In the beginning…the design intent was clear and the project scope understood. But yea, soon the design begat a new design which then begat another which begat a whole new product and a darkness fell upon the faces of the design team. Lo, the prophets of marketing became anxious and waived their pre-printed brochures in distress. The disciples of sales called the design an abomination and wailed over commissions lost. The gods of management gnashed their teeth in anger as the budget runneth over and rained down a plague of interoffice memorandums upon the company.
Sound familiar? The design of a product is usually what defines it not only in functionality, but gives it its life, beauty, and meaning. However, sometimes during the design process something goes horribly wrong as if the product had become possessed by Murphy himself. Below are the Seven Deadly Sins of Product Design that should be avoided in order to keep your design from becoming a disaster of biblical proportions:
Tunnelvision: Meeting a need while creating another
Every good design meets a need or solves a problem. Sounds easy enough, but the catch is, you have to do it without creating another need or problem. Take, for example, a simple pair of pruning shears. Adding a safety lock definitely solves a potential problem. However, unless the user holds the shears a certain way, the lock slips into position and locks the shears, thus frustrating the user. Keep your eyes open for the effects of the design on the use of the product.
Superficiality: Beautiful design, costly or impossible to produce
Anyone who has any interest in product design loves pie-in-the-sky brainstorming, where creativity, spontaneity and fluid thinking abound. It is fun to dream about the future of a product line and all of the “what’s next” ideas. While this fun exercise is stimulating and thought provoking, you also have to keep your eye on the ball. Many product companies engage industrial design firms that are very successful with this approach, but have no engineering background or technical expertise. You end up spending your entire product development budget on great ideas that are either far too costly to bring to market or are not manufacturable as designed. Understand your resources and use them wisely.
Imperceptiveness: Failing to design for the user or need.
Products should be designed for the user. Consider ergonomics and human factors by studying how your product will be used in its intended environment. Do not assume you know what the user needs. Instead, talk to them to understand what works and what does not. Study how the user will interact with the product and note the amount of effort that may go into each use. This approach is particularly effective when redesigning a product or launching a competitive product to the market. The most successful product designs are the ones that the end user can admire for aesthetics, but not think to hard about how to use. Over-design will result in the consumer becoming frustrated and a product that is short lived. Keeping a design simple does not mean sacrificing creativity or coolness.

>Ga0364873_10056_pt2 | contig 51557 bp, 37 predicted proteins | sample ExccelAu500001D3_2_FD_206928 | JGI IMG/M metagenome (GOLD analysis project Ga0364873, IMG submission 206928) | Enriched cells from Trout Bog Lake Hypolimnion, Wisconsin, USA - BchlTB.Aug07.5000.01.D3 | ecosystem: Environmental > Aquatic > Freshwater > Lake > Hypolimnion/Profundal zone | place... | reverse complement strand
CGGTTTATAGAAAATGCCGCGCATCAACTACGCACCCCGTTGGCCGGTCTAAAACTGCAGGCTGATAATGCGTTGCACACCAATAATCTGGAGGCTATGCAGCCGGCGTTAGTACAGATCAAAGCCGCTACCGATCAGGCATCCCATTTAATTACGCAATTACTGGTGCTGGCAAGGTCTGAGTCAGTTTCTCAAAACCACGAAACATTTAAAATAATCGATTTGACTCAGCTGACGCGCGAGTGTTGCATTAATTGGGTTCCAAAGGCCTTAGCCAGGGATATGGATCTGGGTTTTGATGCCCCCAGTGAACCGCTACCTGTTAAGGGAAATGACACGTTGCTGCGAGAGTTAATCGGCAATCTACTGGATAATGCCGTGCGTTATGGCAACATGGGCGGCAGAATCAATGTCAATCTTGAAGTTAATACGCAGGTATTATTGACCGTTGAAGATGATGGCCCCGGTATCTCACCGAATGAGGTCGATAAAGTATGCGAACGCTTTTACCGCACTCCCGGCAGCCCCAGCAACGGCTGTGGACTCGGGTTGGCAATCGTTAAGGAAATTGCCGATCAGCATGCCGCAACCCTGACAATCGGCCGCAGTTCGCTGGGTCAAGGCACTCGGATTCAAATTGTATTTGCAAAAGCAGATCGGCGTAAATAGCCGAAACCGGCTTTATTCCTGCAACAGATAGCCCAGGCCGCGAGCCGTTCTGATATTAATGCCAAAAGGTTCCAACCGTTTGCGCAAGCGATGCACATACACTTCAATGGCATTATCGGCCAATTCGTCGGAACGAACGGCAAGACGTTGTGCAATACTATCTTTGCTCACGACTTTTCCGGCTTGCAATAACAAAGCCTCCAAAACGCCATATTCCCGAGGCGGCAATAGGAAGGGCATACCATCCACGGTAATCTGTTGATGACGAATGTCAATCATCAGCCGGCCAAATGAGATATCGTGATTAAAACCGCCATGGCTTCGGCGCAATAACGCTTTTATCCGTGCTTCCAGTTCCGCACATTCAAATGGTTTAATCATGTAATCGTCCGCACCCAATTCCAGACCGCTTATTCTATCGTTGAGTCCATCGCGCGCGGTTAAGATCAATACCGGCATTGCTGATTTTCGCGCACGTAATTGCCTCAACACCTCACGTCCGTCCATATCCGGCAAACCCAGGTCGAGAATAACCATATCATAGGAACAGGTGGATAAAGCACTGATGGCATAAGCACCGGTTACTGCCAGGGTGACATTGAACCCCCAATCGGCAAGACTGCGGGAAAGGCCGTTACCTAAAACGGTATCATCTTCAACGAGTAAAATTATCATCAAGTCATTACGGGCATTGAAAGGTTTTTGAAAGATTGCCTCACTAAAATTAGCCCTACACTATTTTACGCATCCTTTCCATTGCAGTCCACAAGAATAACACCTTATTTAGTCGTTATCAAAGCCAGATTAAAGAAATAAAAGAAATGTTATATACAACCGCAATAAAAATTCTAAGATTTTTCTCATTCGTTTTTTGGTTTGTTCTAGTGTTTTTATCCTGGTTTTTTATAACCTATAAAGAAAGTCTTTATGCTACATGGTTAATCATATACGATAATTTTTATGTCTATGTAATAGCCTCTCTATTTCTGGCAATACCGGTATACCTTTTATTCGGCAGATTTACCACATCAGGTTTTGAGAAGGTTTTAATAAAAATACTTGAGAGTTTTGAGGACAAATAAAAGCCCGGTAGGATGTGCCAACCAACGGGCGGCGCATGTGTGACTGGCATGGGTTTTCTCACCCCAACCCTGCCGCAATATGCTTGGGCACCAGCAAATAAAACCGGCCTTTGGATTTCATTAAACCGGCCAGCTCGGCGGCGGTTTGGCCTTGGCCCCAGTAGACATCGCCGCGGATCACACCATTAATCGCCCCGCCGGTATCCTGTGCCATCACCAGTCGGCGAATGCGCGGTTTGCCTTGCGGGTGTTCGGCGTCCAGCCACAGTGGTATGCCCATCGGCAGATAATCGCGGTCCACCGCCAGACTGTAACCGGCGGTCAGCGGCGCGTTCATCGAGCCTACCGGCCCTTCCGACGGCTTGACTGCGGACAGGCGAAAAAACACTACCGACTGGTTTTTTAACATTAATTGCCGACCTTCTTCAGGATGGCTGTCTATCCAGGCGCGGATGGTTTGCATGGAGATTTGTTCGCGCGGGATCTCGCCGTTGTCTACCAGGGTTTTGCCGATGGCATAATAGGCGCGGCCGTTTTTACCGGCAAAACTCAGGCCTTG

Safety: Blending in
Of course the world is full of knock off products, but if you are looking for the big win, make your product different. Give consumers something to tell their friends about. Before designing that new product, analyze the competition. Do some research to determine user likes and dislikes about the products they use and develop ways to make it better. Incorporate ideas and features from other industries to give your product a more innovative appeal. Look at industry trends and research to see how you can incorporate the “next big thing” into your product idea. Whatever you do, give the user a reason to choose your product over the competition.
Transience: Designing for the here and now
Designing a product for today is fine if you accept the status quo. But, think of the products that changed the world because they were designed not only for the need at hand, but for the future as well: Computers, Cell Phones, Automatic Drip Coffee Makers–the list is endless. To truly expect the most from a design, you have to look forward. Don’t limit yourself to how users interact with your product today, or the current environment in which your product is used. Think about five years from now–or longer. How will the user’s needs change? Where else will the product be used? Will the product be able to serve a new purpose? Will there be new technology that you should plan for in the new design?
Egomania: Designing for design’s sake
Sometimes we get so wrapped up in what looks “cool” or how beautiful a design is, we begin the design process trying to hit those marks rather than solving the problem. Worry first about meeting the need or solving the problem. The design will come as the sketches and renderings are developed. While award winning designs equate to success in the industry, the true success of a product is measured by the extent to which it meets or exceeds the needs of its user.
Distraction: Solving the wrong problem
Given, product design is usually a fluidic, creative process. But, do not confuse fluidity with “out of control”. Often as a product design evolves, things are discovered and tangents emerge. This is a powerful part of the creative process–but use this power for good and not evil. Stay focused on the original scope and design intent. Do not allow your design to become a monster that controls the project and either solves the wrong problem or none at all. Go back to the root of why the design was needed to begin with. Take the new air actuated corkscrew, for example. The designers observed that the problem was not the original corkscrew design, but getting the cork out of the bottle. Rather than trying to redesign the cork screw, the designers developed the air pump corkscrew, a completely innovative design. In a nutshell, that is the kind of simplicity that encourages good design.